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Netflix’s Alias Grace and Female Testimony

Maria Elena Torres-Quevedo | November 20, 2017
Netflix’s Alias Grace (2017) is the second series to be released this year based on one of Margaret Atwood’s novels. The six-part series is, like Hulu’s The Handmaid’s Tale (2017) before it, an unflinching depiction of women’s precarious position in society, through a defamiliarised, yet uncomfortably familiar, setting.

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Gaga: Five Foot Two – Documenting Fame and Fibromyalgia

Anna Kemball | November 20, 2017
Microphone in hand, her bejewelled boots dangling, Lady Gaga rises into the heights of the NGR Stadium to rehearse an aerial performance in her Super Bowl halftime show. Rising higher, out of the camera’s focus, the singer disappears from view as a choir is heard singing Kaval Sviri (better known as the fight theme of Xena: Warrior Princess). So begins Gaga: Five Foot Two, a feature-length Netflix documentary. Although the documentary covers the release of Joanne, Gaga’s latest album, and her Super Bowl performance, reviews have focused on the coverage of her fibromyalgia syndrome (FMS), a long term condition characterised by widespread pain, fatigue and other symptoms. The name alone – referring to the singer’s height – suggests our focus should be on Gaga’s physicality as we watch Gaga: Five Foot Two. On the face of it, documentary coverage of FMS is a much-needed representation of an “invisible disability” that affects around 1 in 20. Making the condition “visible” must surely be a good thing, right?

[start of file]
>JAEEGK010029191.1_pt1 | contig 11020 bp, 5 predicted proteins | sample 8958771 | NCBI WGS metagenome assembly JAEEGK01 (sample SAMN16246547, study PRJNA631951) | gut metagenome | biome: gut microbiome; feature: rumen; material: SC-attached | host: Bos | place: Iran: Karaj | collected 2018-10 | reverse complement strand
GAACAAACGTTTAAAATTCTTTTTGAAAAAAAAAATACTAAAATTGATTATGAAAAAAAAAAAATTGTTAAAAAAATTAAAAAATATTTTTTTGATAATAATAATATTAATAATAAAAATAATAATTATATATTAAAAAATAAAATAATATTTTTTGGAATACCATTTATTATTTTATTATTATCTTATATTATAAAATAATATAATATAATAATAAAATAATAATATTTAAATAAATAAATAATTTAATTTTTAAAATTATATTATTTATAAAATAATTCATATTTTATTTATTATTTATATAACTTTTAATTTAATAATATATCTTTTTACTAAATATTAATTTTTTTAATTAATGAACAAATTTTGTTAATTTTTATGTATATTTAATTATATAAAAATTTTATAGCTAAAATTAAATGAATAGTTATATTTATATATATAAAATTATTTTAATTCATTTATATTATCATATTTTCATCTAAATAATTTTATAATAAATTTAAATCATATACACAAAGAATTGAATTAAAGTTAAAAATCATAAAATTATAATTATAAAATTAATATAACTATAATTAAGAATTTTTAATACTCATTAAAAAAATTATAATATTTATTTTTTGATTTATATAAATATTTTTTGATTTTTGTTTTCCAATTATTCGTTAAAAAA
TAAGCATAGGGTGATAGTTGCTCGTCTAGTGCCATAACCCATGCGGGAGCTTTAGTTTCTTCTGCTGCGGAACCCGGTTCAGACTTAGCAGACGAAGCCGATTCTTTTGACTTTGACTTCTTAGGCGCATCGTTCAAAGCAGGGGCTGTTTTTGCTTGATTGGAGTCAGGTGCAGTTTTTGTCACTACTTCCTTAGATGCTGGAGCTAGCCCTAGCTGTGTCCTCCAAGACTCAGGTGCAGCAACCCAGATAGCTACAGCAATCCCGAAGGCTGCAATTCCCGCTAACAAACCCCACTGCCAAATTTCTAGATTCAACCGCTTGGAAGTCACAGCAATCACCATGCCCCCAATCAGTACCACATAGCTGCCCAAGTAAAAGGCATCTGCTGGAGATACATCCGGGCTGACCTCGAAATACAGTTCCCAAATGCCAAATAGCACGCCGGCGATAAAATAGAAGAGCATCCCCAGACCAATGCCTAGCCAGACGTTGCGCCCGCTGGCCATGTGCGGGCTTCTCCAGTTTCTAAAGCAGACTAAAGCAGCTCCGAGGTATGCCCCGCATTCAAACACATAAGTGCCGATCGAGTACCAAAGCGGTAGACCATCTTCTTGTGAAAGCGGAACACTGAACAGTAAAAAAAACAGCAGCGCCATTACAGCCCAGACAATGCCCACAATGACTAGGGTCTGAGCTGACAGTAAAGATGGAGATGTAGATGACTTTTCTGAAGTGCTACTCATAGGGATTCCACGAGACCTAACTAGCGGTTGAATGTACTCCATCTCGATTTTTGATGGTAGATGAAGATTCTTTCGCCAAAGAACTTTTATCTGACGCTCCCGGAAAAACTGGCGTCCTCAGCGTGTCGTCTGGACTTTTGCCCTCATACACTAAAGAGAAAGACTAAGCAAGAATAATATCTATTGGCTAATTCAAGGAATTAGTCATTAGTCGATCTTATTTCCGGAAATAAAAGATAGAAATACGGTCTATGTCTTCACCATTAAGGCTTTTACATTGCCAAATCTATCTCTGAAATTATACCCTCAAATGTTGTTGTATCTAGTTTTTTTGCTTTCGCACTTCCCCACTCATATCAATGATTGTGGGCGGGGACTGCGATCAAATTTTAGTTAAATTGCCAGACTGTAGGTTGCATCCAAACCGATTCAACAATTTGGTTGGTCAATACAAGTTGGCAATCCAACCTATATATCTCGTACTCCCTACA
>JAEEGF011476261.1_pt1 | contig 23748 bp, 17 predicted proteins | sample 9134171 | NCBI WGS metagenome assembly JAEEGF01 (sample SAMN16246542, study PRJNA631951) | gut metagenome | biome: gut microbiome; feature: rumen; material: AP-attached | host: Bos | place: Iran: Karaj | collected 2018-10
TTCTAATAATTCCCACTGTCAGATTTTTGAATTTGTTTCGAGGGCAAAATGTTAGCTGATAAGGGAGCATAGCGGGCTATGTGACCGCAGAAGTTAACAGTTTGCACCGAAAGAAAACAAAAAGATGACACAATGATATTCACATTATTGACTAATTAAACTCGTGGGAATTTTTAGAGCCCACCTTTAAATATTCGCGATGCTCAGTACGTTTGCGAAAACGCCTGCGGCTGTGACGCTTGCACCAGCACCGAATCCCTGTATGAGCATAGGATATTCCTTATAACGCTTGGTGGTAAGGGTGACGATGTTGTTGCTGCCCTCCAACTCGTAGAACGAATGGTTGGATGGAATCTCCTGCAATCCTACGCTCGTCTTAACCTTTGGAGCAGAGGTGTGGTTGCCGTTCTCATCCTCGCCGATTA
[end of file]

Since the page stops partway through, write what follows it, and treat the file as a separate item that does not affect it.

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Development Work as Another Form of Imperial Intervention?

Jule Lenzen | November 20, 2017
The Western World seems to be notorious in the way it constantly tries to ‘help’ so-called ‘under-developed countries’. Often, I can’t help thinking that this way of behaving is simply an echo of colonial motifs and imperialist ideas, still at work in our world today.
Therefore I ask: Is it right to send so-called development work to these countries in question? Is it not a way of internalizing the idea of a superior West? But on the other hand, is the West, exactly through its colonial intervention in those very countries it now sends development aid to, not responsible for the state these countries are in? Should it therefore not be held accountable for its actions in the past?